Simon Ostrovsky: To keep their spirits up, believers sing as they wait their turn to be questioned by Russian soldiers.

Mikhaylo Brytsyn: We were accused of being an extremist organization. We were accused of being German spies and then American spies.

Simon Ostrovsky: Mikhaylo Brytsyn is pretty far from being a spy. He's been a pastor at Grace Church since 1991, when the church building was given back to the evangelical community of Melitopol after being nationalized by the Soviet Union.

Mikhaylo Brytsyn: I was conveyed to their military vehicle, and they searched all church buildings. They searched all my house. And they told us to leave in two days.

Simon Ostrovsky: In two years of war, no denomination has been spared death and destruction. This was an Orthodox church affiliated with Moscow, collateral damage in a Russian missile strike a year ago.

But two groups in particular have suffered the most in terms of sheer numbers. And that's the Orthodox Church of Ukraine and Protestant churches that have come under extreme pressure in areas occupied by Russia.

Mark Sergeev (through translator): A Baptist Protestant church. It's still standing but everything is destroyed.

Simon Ostrovsky: At least 206 evangelical churches have been expropriated or destroyed, according to the Institute for Religious Freedom, a Ukrainian watchdog group. Steven Moore is a former Republican congressional staffer and founder of the Ukraine Freedom Project, a nonprofit.

Steven Moore, Founder, Ukraine Freedom Project: When the Russians come into a town in an occupied area, they see Protestant churches, they say, this is an American religion. You must be an agent of the American government.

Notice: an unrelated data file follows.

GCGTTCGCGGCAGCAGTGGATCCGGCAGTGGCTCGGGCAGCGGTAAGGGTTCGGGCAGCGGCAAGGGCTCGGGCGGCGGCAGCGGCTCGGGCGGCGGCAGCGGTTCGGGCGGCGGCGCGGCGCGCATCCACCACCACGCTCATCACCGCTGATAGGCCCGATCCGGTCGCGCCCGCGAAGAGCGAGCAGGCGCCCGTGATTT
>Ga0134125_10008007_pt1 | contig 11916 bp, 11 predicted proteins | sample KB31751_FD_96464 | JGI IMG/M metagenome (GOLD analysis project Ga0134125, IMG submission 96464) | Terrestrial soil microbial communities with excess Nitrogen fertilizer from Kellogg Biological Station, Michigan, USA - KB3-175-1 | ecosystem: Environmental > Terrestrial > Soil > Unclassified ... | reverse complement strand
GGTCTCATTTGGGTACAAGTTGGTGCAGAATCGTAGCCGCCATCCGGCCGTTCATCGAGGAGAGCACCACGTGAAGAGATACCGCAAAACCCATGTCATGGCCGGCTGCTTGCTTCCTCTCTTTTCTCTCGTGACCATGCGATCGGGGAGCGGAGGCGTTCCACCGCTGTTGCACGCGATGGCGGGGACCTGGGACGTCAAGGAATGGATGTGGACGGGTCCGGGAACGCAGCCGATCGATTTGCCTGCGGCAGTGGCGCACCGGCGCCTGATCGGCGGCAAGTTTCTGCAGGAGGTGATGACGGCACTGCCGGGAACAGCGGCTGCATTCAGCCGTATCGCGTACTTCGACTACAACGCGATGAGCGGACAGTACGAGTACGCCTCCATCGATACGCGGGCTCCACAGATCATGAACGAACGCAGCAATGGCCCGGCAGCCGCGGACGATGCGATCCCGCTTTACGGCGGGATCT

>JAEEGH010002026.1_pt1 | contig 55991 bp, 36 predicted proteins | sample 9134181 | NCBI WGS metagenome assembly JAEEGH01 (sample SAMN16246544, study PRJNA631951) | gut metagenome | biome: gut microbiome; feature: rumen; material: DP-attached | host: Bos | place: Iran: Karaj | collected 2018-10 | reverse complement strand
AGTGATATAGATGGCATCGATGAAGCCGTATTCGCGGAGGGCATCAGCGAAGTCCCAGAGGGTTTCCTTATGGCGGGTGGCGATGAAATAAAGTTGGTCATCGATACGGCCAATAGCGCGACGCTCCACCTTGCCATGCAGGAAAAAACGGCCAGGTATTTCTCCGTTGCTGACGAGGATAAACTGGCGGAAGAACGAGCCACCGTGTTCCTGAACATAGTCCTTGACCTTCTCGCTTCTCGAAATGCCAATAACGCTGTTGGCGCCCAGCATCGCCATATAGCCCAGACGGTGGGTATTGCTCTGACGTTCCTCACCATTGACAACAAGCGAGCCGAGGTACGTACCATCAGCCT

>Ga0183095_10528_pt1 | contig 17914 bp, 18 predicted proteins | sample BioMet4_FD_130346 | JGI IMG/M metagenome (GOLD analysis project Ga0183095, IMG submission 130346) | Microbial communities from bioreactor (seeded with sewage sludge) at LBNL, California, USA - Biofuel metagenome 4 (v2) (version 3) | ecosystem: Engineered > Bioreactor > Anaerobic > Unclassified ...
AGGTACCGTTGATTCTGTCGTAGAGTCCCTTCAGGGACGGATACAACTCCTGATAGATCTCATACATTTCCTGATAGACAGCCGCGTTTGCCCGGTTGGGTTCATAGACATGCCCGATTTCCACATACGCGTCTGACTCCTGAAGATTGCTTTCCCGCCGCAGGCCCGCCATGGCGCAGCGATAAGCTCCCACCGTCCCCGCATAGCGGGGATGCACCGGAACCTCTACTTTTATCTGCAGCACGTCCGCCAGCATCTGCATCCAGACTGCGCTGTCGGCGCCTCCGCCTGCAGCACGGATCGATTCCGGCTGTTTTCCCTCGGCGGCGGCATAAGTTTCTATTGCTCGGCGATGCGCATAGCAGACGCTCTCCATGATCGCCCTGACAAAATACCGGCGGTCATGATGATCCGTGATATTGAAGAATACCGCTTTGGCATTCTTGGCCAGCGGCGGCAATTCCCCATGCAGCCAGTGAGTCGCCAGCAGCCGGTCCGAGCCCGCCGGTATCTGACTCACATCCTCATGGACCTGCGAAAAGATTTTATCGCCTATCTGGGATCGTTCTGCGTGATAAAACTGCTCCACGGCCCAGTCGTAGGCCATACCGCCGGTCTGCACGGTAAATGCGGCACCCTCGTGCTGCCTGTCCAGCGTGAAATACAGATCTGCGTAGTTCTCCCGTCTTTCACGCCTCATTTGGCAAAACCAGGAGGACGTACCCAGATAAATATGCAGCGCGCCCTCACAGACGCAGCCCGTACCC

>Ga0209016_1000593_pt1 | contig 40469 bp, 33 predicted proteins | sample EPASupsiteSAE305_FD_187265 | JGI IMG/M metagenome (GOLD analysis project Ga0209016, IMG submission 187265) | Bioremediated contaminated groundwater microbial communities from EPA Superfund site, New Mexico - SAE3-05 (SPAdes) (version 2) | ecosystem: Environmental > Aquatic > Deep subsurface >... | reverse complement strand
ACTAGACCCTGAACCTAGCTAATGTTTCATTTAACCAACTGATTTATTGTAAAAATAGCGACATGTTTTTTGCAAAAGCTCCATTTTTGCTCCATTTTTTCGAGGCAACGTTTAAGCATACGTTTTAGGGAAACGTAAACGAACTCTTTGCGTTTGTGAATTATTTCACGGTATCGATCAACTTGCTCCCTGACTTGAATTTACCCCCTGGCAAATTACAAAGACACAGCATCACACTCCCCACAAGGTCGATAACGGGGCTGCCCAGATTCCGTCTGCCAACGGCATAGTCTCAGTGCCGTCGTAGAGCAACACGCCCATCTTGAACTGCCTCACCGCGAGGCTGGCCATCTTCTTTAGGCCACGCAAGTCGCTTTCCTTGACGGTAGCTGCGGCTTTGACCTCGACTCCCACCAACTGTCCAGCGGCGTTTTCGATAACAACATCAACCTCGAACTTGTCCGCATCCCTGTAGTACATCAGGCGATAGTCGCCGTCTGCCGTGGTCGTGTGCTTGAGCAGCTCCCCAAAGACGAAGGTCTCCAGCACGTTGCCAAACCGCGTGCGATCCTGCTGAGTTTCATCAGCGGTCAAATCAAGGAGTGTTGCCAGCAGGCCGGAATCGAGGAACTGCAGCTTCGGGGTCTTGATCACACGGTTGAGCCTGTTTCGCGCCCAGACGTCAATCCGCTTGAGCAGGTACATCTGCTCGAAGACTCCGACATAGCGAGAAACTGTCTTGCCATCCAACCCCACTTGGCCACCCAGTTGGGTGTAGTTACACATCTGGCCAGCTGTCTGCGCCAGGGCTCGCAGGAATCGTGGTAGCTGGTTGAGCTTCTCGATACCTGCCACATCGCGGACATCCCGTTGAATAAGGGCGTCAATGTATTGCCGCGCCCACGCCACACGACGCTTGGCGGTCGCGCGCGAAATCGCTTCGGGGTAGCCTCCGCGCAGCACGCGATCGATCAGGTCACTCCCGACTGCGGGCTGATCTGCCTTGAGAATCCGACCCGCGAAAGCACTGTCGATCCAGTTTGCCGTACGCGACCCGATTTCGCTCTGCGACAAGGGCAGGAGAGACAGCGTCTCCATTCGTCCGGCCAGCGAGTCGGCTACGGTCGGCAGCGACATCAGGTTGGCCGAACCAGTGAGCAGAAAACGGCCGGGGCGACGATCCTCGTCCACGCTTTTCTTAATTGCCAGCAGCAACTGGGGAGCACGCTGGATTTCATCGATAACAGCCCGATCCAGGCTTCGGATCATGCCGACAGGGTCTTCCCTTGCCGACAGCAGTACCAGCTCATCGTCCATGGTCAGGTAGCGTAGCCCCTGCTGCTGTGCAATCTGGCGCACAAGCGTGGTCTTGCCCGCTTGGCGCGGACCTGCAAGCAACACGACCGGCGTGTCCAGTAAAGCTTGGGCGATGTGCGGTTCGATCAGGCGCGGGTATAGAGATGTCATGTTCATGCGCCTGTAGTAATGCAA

So they go to the churches. They shut them down. They frequently torture the pastor, and, sometimes, they murder believers for their faith. And we know of 29 Christian leaders who have been murdered in Ukraine by the Russians.

Mark Sergeev (through translator): Today, here in Melitopol, they blew up a Ukrainian tank.

The Russians came in the city maybe in 7:00 p.m. 24 of February. I see like chaos in the whole city. So many families, they're afraid to stay in the houses, in apartments. Three weeks under the occupation of Melitopol, our church was the shelter for the people.

Simon Ostrovsky: New Generation Church was the largest in Melitopol and the first to draw the ire of the Russian occupation.

Mark Sergeev: I think they are looking for us, because my father, like a senior pastor, when he preached, he always said that we have our own country, our own culture, and we have to pray for Ukraine.

Simon Ostrovsky: The Russian Security Services approached Mark's father several times, threatening violence to pressure him to publicly pledge loyalty to Russia.

Mark Sergeev: And they said, if you will not stop, they're going to — you're going to see the blood. And they said, you have to record a video. He has to record a video that Russia already here. We have to just relax. Putin is great president, and everything's OK.

But father said: "I will never do this."

Simon Ostrovsky: A day after this incident, Mark's father, Victor, was tipped off to leave the city as soon as possible because of the imminent threat to his life.